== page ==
"To descend into time means to 'wander away,' to 'fall away,' to... sink into the abyss which the creature would be by himself, without God's creative and grace-bestowing act..." (Balthasar). "Turned away from unchanging truth," man "drifts in folly and wretchedness" (Augustine).

You might say that the ascending person and descending light meet in a spiroidal, "ever-increasing mutual penetration" (Balthasar).

Critically, this occurs in matter, in the body, and in history, not in some timeless, unchanging platonic realm above, a la Plotinus or Buddhism. In order to undo the great cosmic inversion, we must both turn around and look up, so that God, so to speak, may be down and in with us. Emmanuel.

In this way time is no longer the corrosive and entropic enemy of the Gnostics, but rather, the medium of creativity -- including the creative response to God, which indeed "redeems the time."

So yes, that is correct: the Raccoon lodge is not unlike the sacred "redemption center" where we bring our old containers to be recycled and remade into new ones.

Though our outer nature is wasting away, our inner nature is being renewed every day. --2 Cor 4:16

Tuesday, September 30, 2014

With God All Things Are... Necessary?

A small error slipped past our editor in yesterday's post: I said I was plagiarizing with Schuon's Logic and Transcendence, when I meant From the Divine to the Human. Otherwise, the post is imbued with the usual infallibility, and carries the nihil bobstat and dodgy Imprimatur of Toots. Both books, by the way, are among Schuon's best.

As we've suggested before, it seems that what most troubles people about a process theology is that it seems to limit God's omnipotence and omniscience. Well, maybe. It depends upon how one defines those terms. There are, however, compensations.

For example, if everything is necessary, then nothing is possible. In other words, everything has to happen just as it does, so deal with it.

I was thinking about this over the weekend. What are we to make of the crack that with God all things are possible? If one were a Muslim or Christian predestineer, one would have to say "with God all things are necessary," and that it is our task to simply resign ourselves to these things and to endure them.

But to say that all things are possible with God is to say something with metaphysical implications, for it is to say that "possibility" exists in God.

But this is precisely what classical theologians do not say: rather, God for them is by definition radically complete and lacking in nothing, so how could he contain possibility? As the ArisThomists say, God is pure act, with no potency: "God is changeless because change means passage from potency to act..."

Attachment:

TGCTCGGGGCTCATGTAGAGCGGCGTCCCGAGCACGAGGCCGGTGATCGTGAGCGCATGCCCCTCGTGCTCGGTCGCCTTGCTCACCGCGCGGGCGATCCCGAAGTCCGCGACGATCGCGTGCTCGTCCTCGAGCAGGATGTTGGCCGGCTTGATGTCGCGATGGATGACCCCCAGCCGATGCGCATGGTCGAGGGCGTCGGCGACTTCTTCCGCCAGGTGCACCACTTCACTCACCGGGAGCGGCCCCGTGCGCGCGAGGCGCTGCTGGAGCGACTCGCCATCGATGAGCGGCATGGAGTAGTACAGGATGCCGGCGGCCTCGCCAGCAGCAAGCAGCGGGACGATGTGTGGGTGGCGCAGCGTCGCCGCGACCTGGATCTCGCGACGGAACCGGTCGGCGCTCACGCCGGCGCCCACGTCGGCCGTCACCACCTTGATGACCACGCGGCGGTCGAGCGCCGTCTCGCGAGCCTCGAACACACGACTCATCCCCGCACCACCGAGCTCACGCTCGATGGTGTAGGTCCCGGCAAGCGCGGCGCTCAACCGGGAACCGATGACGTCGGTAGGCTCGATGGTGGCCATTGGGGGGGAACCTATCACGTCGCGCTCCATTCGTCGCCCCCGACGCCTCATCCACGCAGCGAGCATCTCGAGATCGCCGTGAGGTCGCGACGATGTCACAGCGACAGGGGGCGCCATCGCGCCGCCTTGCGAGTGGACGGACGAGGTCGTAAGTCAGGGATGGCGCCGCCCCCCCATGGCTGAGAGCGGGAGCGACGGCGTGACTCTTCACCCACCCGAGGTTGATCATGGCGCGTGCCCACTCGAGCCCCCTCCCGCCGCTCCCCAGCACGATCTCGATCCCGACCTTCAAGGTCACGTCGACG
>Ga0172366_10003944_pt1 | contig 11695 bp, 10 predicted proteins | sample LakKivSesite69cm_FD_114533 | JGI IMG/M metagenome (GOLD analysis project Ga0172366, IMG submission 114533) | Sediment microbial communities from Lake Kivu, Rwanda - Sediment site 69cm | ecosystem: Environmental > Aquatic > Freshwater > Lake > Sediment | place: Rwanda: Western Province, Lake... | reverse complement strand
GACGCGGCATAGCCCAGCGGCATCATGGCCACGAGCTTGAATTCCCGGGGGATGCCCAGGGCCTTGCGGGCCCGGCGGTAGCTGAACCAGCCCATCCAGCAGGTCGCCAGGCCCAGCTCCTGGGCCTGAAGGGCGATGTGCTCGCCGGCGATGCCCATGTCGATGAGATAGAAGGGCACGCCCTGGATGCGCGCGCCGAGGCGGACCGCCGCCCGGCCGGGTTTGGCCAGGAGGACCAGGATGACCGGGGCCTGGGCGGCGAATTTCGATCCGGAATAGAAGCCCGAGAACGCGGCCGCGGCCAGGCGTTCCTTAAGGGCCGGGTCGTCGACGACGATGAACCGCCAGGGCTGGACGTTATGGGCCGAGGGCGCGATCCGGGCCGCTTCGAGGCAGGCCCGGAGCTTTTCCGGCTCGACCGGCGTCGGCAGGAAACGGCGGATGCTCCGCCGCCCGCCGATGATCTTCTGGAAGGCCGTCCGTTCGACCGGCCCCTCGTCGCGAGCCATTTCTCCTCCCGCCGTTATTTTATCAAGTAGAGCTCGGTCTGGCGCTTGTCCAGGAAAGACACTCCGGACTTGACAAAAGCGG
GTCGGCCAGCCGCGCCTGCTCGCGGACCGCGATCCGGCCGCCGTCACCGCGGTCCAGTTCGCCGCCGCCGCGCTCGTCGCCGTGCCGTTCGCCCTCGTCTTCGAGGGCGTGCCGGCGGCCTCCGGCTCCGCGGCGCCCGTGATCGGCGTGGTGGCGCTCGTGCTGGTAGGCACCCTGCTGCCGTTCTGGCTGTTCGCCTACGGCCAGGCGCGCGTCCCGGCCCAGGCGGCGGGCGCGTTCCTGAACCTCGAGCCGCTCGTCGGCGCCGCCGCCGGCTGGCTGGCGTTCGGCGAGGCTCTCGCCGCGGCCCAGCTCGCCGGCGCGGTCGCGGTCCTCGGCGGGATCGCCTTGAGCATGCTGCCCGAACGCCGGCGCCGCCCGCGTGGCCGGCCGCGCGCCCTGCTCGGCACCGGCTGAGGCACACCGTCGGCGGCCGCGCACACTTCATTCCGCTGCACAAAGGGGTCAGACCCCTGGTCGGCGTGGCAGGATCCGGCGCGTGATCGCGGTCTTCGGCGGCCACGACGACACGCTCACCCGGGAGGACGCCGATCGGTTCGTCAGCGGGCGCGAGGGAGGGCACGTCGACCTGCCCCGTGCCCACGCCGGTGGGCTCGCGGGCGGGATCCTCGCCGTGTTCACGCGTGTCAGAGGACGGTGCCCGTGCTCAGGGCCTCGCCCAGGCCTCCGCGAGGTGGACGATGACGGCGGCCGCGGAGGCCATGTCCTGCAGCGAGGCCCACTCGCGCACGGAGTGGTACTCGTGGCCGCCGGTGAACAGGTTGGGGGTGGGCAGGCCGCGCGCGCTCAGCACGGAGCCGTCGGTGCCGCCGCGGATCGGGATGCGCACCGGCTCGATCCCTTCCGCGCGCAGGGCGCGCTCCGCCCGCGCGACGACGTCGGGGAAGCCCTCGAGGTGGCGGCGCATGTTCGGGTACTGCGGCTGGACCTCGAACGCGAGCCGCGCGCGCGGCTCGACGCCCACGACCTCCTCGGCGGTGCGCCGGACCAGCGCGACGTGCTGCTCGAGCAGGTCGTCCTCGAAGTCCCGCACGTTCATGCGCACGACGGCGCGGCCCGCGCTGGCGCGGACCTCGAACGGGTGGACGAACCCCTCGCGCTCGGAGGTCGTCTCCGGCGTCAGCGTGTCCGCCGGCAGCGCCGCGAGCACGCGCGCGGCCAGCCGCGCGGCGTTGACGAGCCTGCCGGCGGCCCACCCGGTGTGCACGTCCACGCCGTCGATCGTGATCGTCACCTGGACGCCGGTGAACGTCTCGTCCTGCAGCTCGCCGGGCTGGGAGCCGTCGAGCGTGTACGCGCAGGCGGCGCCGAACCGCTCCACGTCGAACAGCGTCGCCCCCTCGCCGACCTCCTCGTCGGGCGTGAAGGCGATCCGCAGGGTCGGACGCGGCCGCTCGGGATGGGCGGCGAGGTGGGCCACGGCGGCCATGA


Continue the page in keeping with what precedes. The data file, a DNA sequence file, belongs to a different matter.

I don't know about that. Maybe it's temperamental: just as apparent limitations on God's omnipotence make a certain kind of person uncomfortable, this notion of utter changelessness gives me the willies.

But it's not just a feeling and a preference; rather, a logical absurdity; there are also the many passages in scripture that describe God as changing -- not in his essence or his primordial nature, of course, but in what Hartshorne would call his "consequent nature."

The picture just entered my thoughtspace of the planets orbiting the sun, held in place by the force of gravity. However, the gravity works both ways: just as the sun "pulls" the earth, the earth pulls the sun, albeit in a comparatively fractional way. Likewise, when you jump up in the air, your body pulls at the earth, just as the earth pulls back.

So, perhaps creation "changes" God in that way: infinitesimally, but still more than zero.

Schuon bats around some of these ideas in a chapter called The Problem of Possibility. Again, if everything is necessary then nothing is possible, so your problem is solved (because problems aren't possible, only necessary).

I suppose this has a certain appeal for a certain type of person. Again, Islam means surrender, i.e., to the radical necessity of Allah's inscrutable whimsy. There's even a certain element of this in Christianity, i.e., "Thy will be done," but it is in the form of a request and a petition, not just a resignation to cosmic inevitability, or a one-sided surrender to Fate.

After all, some things are truly inevitable, which is precisely how we can know that some things are not inevitable, i.e., that they are possible. It is good and healthy to reconcile ourselves to the inevitable, but I don't see how that could be true of the possible, because the latter invites our active participation. In my view, this explains the superiority of the Christian west over the Muslim middle east, because again, recognition of divine possibility -- and our participation in it -- changes everything.